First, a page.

Crossword clues for cement
Longman Dictionary of Contemporary English
The Collaborative International Dictionary
Cement \Ce*ment"\, v. t. [imp. & p. p. Cemented; p. pr. & vb. n. Cementing.] [Cf. F. cimenter. See Cement, n.]
To unite or cause to adhere by means of a cement.
To unite firmly or closely.
To overlay or coat with cement; as, to cement a cellar bottom.
Cement \Ce*ment"\, v. i.
To become cemented or firmly united; to cohere.
Cement \Ce*ment"\ (s[e^]*m[e^]nt" or s[e^]m"[e^]nt), n. [OF. cement, ciment, F. ciment, fr. L. caementum a rough, unhewn stone, pieces or chips of marble, from which mortar was made, contr. fr. caedimentum, fr. caedere to cut, prob. akin to scindere to cleave, and to E. shed, v. t.]
Any substance used for making bodies adhere to each other, as mortar, glue, etc.
A kind of calcined limestone, or a calcined mixture of clay and lime, for making mortar which will harden under water.
The powder used in cementation. See Cementation, n., 2.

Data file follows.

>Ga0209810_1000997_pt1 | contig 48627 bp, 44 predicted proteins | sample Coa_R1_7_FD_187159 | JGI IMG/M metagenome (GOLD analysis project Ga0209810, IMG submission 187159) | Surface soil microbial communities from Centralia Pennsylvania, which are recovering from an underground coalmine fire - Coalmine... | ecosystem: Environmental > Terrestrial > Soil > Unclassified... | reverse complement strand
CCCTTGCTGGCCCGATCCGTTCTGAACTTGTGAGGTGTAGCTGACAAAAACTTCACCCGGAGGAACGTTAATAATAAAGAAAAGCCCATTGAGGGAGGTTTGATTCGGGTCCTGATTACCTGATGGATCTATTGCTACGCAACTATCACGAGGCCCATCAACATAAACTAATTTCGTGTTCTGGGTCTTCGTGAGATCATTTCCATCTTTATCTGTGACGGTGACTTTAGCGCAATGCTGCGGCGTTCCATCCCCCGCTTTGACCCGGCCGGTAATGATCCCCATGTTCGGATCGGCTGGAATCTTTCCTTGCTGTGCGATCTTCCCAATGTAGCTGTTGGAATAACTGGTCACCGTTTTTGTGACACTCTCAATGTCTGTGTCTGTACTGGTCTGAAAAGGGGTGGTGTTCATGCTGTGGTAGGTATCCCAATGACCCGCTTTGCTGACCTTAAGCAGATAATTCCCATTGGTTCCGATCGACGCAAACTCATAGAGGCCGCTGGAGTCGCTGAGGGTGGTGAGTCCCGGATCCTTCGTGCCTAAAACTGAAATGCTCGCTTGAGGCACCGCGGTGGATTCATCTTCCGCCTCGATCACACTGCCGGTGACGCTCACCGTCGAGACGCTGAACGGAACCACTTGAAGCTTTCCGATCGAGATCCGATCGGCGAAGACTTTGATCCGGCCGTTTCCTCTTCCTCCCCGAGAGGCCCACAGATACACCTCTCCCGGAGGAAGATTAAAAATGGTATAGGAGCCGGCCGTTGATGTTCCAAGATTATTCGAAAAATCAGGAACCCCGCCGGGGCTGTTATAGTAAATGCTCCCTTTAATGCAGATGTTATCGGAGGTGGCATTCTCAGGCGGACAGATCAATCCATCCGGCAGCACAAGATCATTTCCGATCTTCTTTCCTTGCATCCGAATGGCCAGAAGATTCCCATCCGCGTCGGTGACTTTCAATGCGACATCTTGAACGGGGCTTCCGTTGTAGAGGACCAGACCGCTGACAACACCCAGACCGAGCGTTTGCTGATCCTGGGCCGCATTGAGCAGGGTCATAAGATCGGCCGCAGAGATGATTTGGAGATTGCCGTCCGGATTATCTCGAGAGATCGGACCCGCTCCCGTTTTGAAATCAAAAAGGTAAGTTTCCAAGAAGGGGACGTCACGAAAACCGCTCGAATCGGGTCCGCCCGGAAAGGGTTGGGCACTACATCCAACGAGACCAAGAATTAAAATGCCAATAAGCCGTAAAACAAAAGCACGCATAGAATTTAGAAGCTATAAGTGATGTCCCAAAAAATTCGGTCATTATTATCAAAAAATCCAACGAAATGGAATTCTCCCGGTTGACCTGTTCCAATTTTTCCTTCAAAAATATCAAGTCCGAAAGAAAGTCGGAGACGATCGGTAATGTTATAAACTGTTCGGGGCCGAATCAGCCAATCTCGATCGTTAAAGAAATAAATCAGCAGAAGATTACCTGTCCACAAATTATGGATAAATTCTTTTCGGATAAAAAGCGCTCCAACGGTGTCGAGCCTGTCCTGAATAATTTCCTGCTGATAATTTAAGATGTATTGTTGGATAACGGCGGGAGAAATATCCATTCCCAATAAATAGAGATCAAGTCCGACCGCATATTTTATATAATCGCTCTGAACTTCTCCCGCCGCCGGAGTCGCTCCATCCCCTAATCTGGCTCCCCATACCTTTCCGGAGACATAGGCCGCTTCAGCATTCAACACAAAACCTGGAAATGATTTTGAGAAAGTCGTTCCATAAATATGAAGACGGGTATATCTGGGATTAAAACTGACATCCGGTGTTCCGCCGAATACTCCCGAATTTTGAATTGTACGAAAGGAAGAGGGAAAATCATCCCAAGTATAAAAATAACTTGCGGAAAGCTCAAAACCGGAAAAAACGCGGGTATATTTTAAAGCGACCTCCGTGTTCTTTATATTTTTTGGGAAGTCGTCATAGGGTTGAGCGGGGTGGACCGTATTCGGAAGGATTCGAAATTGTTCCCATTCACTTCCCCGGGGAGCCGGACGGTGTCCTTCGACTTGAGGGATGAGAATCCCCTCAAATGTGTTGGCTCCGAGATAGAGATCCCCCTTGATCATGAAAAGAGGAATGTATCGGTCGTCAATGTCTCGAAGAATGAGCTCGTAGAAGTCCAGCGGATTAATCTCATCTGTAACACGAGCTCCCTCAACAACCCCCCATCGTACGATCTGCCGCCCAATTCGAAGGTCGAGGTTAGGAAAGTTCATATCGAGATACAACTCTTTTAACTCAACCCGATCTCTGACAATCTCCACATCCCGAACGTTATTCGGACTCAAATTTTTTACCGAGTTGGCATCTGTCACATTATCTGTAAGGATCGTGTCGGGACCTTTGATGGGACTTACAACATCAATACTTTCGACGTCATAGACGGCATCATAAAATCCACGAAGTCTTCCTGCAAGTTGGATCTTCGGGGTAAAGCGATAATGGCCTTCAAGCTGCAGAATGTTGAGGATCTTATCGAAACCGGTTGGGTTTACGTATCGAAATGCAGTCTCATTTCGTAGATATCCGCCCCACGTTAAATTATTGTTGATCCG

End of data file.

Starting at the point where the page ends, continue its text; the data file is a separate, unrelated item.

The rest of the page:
Bond of union; that which unites firmly, as persons in friendship, or men in society. ``The cement of our love.''
(Anat.) The layer of bone investing the root and neck of a tooth; -- called also cementum.
Hydraulic cement. See under Hydraulic.
Douglas Harper's Etymology Dictionary
c.1300, from Old French ciment "cement, mortar, pitch," from Latin cæmenta "stone chips used for making mortar" (singular caementum), from caedere "to cut down, chop, beat, hew, fell, slay" (see -cide). The sense evolution from "small broken stones" to "powdered stones used in construction" took place before the word reached English.
c.1400, from cement (n.) or Old French cimenter. Figurative use from c.1600. Related: Cemented; cementing.
n. (label en uncountable) A powdered substance that develops strong adhesive properties when mixed with water. vb. 1 (context transitive English) To affix with cement. 2 (context transitive English) To overlay or coat with cement. 3 (context transitive figurative English) To unite firmly or closely. 4 (context figuratively English) To make permanent.
v. make fast as if with cement; "We cemented our friendship"
cover or coat with cement
bind or join with or as if with cement
n. concrete pavement is sometimes referred to as cement; "they stood on the gray cement beside the pool"
a building material that is a powder made of a mixture of calcined limestone and clay; used with water and sand or gravel to make concrete and mortar
something that hardens to act as adhesive material
any of various materials used by dentists to fill cavities in teeth